DVD: The Flying Scotsman
1929 Romantic comedy thriller is silent film with dialogue added
This romantic comedy thriller from 1929 (digitally restored for its Glasgow Film Festival and DVD premieres) competes with Hitchcock’s Blackmail for the title of first ever British talkie. Like Blackmail, The Flying Scotsman (which was directed by the marvellously monikered Castleton Knight) started as a silent film and had dialogue added to it. As a result, it begins with captions and music and, rather disconcertingly, switches to dialogue a third of the way in. The change from visual to verbal-oriented filmmaking is fascinating, and, unsurprisingly, the former, more established style is far more accomplished.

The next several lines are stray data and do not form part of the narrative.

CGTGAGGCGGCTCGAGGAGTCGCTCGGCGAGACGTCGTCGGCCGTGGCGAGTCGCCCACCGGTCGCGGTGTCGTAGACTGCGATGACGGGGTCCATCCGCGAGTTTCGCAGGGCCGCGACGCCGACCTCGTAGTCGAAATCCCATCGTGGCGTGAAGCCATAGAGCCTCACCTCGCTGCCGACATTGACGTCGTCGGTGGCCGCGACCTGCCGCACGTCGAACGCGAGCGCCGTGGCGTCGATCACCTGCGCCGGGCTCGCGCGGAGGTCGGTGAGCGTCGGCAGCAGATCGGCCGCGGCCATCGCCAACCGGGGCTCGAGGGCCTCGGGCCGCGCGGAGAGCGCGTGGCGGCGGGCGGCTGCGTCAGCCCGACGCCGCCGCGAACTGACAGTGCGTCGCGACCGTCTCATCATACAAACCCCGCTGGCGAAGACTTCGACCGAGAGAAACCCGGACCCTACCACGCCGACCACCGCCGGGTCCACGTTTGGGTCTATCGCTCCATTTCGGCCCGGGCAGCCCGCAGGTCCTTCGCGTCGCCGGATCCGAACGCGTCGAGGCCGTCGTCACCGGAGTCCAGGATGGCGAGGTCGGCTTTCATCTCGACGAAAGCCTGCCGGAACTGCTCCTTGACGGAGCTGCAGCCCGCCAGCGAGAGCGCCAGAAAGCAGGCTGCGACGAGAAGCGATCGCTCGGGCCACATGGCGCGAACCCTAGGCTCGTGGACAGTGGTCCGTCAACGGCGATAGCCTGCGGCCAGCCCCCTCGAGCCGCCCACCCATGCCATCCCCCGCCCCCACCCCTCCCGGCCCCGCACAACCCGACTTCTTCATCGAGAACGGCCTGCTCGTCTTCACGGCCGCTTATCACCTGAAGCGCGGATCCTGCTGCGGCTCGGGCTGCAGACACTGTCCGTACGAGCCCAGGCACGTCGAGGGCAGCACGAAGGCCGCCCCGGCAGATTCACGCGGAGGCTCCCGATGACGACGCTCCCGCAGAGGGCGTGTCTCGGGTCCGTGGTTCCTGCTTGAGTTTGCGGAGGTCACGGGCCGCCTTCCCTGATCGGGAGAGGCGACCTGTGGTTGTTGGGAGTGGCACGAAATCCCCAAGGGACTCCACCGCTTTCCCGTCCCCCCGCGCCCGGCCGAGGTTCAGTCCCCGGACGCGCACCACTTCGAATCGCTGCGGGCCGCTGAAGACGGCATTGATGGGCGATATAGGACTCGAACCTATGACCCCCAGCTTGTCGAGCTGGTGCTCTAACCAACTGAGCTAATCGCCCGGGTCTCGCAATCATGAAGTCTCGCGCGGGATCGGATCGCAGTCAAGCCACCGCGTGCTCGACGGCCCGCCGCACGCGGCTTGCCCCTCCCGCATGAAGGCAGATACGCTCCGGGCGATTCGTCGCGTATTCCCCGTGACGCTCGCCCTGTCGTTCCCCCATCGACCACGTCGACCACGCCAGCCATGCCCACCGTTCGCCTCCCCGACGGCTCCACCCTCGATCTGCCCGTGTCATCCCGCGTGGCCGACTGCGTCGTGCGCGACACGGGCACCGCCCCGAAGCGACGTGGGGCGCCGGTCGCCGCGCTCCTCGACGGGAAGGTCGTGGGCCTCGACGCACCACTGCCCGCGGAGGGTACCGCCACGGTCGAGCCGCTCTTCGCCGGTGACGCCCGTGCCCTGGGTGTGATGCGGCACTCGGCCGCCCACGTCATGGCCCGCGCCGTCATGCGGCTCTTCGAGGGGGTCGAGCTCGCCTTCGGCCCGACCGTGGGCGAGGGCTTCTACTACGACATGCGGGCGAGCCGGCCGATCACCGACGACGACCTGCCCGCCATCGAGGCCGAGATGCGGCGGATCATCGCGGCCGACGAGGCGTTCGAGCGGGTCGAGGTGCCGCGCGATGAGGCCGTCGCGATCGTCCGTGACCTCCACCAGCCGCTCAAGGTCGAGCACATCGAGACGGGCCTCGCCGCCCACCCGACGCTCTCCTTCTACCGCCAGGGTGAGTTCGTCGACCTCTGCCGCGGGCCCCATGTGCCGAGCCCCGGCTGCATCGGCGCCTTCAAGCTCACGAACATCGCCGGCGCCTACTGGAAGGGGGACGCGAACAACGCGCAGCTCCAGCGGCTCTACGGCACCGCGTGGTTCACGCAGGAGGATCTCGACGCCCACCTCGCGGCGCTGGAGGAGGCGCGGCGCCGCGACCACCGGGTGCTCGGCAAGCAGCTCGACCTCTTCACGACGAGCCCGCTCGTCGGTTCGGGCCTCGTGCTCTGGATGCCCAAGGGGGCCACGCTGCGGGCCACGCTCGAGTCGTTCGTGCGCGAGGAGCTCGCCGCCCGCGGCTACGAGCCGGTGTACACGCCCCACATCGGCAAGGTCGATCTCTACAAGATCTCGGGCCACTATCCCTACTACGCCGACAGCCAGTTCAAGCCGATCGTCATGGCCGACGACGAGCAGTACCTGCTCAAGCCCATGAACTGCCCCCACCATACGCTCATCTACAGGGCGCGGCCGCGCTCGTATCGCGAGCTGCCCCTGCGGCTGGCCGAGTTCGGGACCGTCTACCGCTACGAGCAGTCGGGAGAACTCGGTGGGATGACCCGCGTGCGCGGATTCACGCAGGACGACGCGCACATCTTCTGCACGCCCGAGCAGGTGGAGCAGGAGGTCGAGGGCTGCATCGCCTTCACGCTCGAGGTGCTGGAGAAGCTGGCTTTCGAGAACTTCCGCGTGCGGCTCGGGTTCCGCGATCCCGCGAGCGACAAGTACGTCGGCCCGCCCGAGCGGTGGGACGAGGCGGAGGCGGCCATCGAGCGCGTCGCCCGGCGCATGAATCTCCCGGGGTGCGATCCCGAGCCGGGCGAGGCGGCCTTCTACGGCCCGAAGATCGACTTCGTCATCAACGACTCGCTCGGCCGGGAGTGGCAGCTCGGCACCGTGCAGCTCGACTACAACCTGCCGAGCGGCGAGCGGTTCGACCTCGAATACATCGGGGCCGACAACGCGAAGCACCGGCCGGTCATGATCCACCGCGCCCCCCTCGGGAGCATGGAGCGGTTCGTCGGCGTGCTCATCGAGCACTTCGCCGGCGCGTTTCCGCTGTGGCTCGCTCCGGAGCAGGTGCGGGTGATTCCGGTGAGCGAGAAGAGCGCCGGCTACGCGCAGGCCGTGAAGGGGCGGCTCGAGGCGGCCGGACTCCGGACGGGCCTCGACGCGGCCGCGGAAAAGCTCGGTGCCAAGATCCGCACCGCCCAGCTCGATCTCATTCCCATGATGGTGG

The film is also notable for being set aboard the eponymous steam locomotive that served the London to Edinburgh line and for the cast, which includes Ray Milland making his debut, performing some breathtaking stunts including clambering along the outside of the moving train. And what a thrill it is to see the famous train arriving at Waverley Station, on what looks like platform 11.
No extras, which seems like a missed opportunity.